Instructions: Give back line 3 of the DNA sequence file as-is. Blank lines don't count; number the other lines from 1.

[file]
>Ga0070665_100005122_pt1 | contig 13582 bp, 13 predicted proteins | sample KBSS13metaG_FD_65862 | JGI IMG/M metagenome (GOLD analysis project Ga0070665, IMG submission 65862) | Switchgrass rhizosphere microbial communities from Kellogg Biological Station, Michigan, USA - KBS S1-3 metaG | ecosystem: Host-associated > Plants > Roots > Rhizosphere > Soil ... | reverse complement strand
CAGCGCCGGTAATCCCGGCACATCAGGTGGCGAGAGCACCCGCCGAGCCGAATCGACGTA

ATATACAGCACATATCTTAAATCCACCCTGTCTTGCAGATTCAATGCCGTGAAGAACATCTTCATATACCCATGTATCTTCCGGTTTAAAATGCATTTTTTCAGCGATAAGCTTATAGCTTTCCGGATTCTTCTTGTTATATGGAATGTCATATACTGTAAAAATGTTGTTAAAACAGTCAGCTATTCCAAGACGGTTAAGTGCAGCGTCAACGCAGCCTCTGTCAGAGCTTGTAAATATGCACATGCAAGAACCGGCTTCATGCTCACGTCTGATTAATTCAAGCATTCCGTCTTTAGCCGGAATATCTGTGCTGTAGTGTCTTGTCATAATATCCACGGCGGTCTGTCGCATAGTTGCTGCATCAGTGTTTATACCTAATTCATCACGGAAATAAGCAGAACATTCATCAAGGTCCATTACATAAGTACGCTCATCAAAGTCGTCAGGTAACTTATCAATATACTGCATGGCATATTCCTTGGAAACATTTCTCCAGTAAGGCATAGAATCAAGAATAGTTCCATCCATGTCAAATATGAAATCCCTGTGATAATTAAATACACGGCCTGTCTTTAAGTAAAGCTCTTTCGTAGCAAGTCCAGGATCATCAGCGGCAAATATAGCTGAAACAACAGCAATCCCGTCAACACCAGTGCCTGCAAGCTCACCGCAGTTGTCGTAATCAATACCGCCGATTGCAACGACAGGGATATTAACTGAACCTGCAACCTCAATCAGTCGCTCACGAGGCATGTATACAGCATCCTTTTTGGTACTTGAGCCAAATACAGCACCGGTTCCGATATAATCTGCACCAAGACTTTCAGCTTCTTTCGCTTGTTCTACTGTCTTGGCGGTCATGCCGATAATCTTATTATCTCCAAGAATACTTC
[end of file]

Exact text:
ATATACAGCACATATCTTAAATCCACCCTGTCTTGCAGATTCAATGCCGTGAAGAACATCTTCATATACCCATGTATCTTCCGGTTTAAAATGCATTTTTTCAGCGATAAGCTTATAGCTTTCCGGATTCTTCTTGTTATATGGAATGTCATATACTGTAAAAATGTTGTTAAAACAGTCAGCTATTCCAAGACGGTTAAGTGCAGCGTCAACGCAGCCTCTGTCAGAGCTTGTAAATATGCACATGCAAGAACCGGCTTCATGCTCACGTCTGATTAATTCAAGCATTCCGTCTTTAGCCGGAATATCTGTGCTGTAGTGTCTTGTCATAATATCCACGGCGGTCTGTCGCATAGTTGCTGCATCAGTGTTTATACCTAATTCATCACGGAAATAAGCAGAACATTCATCAAGGTCCATTACATAAGTACGCTCATCAAAGTCGTCAGGTAACTTATCAATATACTGCATGGCATATTCCTTGGAAACATTTCTCCAGTAAGGCATAGAATCAAGAATAGTTCCATCCATGTCAAATATGAAATCCCTGTGATAATTAAATACACGGCCTGTCTTTAAGTAAAGCTCTTTCGTAGCAAGTCCAGGATCATCAGCGGCAAATATAGCTGAAACAACAGCAATCCCGTCAACACCAGTGCCTGCAAGCTCACCGCAGTTGTCGTAATCAATACCGCCGATTGCAACGACAGGGATATTAACTGAACCTGCAACCTCAATCAGTCGCTCACGAGGCATGTATACAGCATCCTTTTTGGTACTTGAGCCAAATACAGCACCGGTTCCGATATAATCTGCACCAAGACTTTCAGCTTCTTTCGCTTGTTCTACTGTCTTGGCGGTCATGCCGATAATCTTATTATCTCCAAGAATACTTC